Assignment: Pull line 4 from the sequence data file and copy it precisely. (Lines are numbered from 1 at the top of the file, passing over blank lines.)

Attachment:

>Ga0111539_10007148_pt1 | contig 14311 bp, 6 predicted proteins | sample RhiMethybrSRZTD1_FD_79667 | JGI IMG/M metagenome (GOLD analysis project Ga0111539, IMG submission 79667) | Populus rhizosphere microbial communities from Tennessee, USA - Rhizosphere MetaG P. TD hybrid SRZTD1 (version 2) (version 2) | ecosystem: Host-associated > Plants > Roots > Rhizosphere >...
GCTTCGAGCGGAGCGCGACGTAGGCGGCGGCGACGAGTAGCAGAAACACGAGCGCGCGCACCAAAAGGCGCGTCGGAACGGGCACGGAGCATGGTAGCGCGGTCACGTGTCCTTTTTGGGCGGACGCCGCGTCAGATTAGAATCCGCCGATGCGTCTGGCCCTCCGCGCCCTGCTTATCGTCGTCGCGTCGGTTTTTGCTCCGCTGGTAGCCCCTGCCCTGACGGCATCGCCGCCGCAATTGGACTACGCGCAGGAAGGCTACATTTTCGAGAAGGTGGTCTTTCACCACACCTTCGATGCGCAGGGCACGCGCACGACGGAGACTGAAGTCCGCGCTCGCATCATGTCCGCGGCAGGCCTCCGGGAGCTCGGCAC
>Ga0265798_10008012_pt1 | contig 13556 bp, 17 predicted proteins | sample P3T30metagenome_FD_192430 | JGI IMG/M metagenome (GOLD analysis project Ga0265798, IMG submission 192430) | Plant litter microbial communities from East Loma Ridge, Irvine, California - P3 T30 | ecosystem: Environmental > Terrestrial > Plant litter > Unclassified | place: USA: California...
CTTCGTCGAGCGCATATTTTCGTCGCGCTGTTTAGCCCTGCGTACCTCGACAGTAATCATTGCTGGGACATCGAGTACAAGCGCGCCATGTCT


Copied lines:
CTTCGTCGAGCGCATATTTTCGTCGCGCTGTTTAGCCCTGCGTACCTCGACAGTAATCATTGCTGGGACATCGAGTACAAGCGCGCCATGTCT